30 Days to Poplar Place: Getting back into the swing of things

A week-long hiatus from riding is not exactly my idea of a good time, but for family, I’ll make exceptions. Like most of us, I ate way too much, sat around on my butt, and am now feeling the guilt. I did go for a short run after a particularly heinous junk food session, but otherwise, my only exercise was getting up to go grab another cookie.
So, it was not surprising that my breeches felt a bit snugger in the waist, and my tall boots didn’t quite want to zip all the way this morning. If I had known today would be a jumping day, I definitely would have grabbed my more comfy field boots instead of my dressage boots that have never been quite comfortable. In fact, I had planned on some flatwork for Johnny’s first day back to work after the break, but with all the rain headed our way, I knew the arena would be no good for jumping for the next week. Thankfully, the jumps I had set up before I left were still standing.
I was still not quite thawed out when I led Johnny out to the arena, and I figured he could use an extra-long warmup as well, so I just sat on his back and let him amble around for awhile before I asked him to actually walk. Long story short, today was a bit of a lightbulb moment. There have been many great trainers who have said that the warmup walk should be more of a march–that the horse should move right off once you begin. But, today, I discovered that for my tight-backed OTTB, letting his back warmup slowly yields much better results. I know I could put him on the longe for 15 minutes or so before I climb into the saddle, but I’m not a big fan of the longe for warmup; mainly because Johnny does not relax on the longe. We spent about 15 solid minutes walking rather slowly before I asked him to trot any at all, and I never asked for any contact. In fact, I didn’t ask for any contact until we began our ‘real’ warmup when I asked him to walk with a purpose, long and low. Granted, this meant about thirty minutes of riding before we began actual work, but the payoff was huge. He was more relaxed, accepting of the contact, and swinging through his back. Maybe the week off had more to do with it than I’m admitting, but I felt like the extra time to warm up his back was the trick, as I could feel him start to loosen up on his own (versus me forcing it with lots of transitions, etc.). I’m going to experiment a little with this theory over the next few weeks.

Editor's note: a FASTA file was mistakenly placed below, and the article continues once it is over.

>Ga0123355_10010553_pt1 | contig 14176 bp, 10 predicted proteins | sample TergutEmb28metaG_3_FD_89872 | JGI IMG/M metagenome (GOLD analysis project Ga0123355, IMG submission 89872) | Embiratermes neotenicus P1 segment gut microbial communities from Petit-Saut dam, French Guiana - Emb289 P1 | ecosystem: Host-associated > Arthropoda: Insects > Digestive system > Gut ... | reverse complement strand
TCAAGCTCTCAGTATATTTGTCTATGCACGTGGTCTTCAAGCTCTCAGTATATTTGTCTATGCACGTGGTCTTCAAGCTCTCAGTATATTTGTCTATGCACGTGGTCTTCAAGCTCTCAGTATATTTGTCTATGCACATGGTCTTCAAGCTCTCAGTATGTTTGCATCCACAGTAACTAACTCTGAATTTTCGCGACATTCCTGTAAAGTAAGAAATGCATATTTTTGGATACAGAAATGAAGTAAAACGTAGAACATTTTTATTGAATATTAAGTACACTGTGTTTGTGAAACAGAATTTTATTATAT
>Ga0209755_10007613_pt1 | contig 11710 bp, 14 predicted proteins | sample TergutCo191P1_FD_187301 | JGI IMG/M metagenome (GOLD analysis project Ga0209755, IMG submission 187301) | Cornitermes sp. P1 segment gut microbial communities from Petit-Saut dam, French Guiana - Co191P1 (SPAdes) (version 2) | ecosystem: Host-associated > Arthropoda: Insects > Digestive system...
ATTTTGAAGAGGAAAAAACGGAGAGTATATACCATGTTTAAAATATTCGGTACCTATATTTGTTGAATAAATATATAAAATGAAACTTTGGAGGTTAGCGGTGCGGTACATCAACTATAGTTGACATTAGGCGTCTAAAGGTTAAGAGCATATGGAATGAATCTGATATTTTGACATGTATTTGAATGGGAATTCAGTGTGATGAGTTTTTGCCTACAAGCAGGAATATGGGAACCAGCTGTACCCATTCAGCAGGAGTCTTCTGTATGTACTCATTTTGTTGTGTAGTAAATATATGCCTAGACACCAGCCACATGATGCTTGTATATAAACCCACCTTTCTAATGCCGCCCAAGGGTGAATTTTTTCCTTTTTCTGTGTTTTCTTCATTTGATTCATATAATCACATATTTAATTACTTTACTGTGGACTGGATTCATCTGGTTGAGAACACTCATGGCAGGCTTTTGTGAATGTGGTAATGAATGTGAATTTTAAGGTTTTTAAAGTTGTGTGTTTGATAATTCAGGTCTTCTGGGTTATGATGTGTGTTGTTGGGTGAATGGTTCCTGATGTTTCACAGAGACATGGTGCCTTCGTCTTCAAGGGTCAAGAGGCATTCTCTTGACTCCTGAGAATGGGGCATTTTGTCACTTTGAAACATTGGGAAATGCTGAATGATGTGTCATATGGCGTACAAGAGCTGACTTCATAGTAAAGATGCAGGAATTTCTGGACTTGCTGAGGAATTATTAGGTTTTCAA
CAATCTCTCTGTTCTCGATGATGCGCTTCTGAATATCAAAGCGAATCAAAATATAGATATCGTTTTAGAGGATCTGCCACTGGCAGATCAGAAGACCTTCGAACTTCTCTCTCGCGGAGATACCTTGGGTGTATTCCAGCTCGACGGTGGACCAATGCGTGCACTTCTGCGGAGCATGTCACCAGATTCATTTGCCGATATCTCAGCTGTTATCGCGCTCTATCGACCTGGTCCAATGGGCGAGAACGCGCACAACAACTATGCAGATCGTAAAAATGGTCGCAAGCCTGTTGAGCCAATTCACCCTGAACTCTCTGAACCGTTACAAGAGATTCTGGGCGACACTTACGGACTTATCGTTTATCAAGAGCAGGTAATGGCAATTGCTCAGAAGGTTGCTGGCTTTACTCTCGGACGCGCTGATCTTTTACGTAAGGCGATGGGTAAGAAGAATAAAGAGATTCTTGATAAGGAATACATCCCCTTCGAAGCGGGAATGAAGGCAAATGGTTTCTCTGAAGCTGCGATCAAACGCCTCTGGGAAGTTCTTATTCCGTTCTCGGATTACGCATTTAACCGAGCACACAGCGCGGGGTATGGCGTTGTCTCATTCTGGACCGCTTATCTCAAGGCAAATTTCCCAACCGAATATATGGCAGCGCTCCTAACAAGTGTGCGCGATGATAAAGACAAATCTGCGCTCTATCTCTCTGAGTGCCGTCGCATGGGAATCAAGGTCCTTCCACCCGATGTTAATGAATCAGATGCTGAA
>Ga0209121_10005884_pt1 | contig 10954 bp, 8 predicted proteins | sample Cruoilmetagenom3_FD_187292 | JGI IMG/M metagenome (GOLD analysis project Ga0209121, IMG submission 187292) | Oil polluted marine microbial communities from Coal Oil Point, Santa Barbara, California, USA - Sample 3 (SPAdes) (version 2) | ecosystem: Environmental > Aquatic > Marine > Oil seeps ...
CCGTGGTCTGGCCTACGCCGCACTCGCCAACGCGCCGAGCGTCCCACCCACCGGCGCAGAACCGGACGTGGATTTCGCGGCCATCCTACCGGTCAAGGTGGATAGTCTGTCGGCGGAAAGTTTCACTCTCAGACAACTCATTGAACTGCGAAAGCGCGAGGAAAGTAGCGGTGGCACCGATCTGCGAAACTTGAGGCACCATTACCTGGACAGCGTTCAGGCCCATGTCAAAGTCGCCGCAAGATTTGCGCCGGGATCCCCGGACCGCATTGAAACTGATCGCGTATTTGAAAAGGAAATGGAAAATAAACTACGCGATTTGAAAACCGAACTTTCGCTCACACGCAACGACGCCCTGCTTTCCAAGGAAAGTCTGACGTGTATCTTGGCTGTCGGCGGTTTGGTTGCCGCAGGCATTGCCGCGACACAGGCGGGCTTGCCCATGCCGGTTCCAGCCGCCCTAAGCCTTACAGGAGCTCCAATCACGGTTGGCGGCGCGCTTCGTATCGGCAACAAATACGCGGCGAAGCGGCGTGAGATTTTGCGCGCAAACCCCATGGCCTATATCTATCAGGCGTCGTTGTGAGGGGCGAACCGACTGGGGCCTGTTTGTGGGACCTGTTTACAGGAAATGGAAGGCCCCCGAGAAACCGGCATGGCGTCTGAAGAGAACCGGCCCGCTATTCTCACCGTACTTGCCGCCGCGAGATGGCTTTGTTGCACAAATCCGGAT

Our jumping exercise was two verticals on a bended line: 3 to 4 strides, depending. I wasn’t so worried about the striding as I was trying to keep Johnny on a consistent path without popping out his shoulder and missing the line. I’m happy to say our new saddle has had a big impact on our jumping as well–both of us are far more comfortable in it, and he’s begun popping up those knees as my balance improves. We started out with the verticals as crossrails and ended with 2’6″ and 2’9″ verticals, which he jumped superbly.
I was very pleased with his workout today. His jumping is getting smoother, and he’s no longer getting as frazzled on the approach or after the landing. Hopefully we can fit in a good cross-country school before Poplar Place, but as long as he continues to jump like he is, I won’t worry too much.
Tomorrow promises rain, but my new clippers came in, so we have an alternate activity should the weather force us indoors. It will be my first attempt at full body clipping, and I’m sure I’ll have loads of hair plastered all over my body fun. Til then, enjoy this photo of my dad’s mare, Madonna, basking in the sunlight and snow.

Dad's mare really liked the snow; she kicked up her heels, acting like a little filly, instead of the 20 year old gal she is!

Dad’s mare really liked the snow; she kicked up her heels, acting like a little filly, instead of the 20 year old gal she is!

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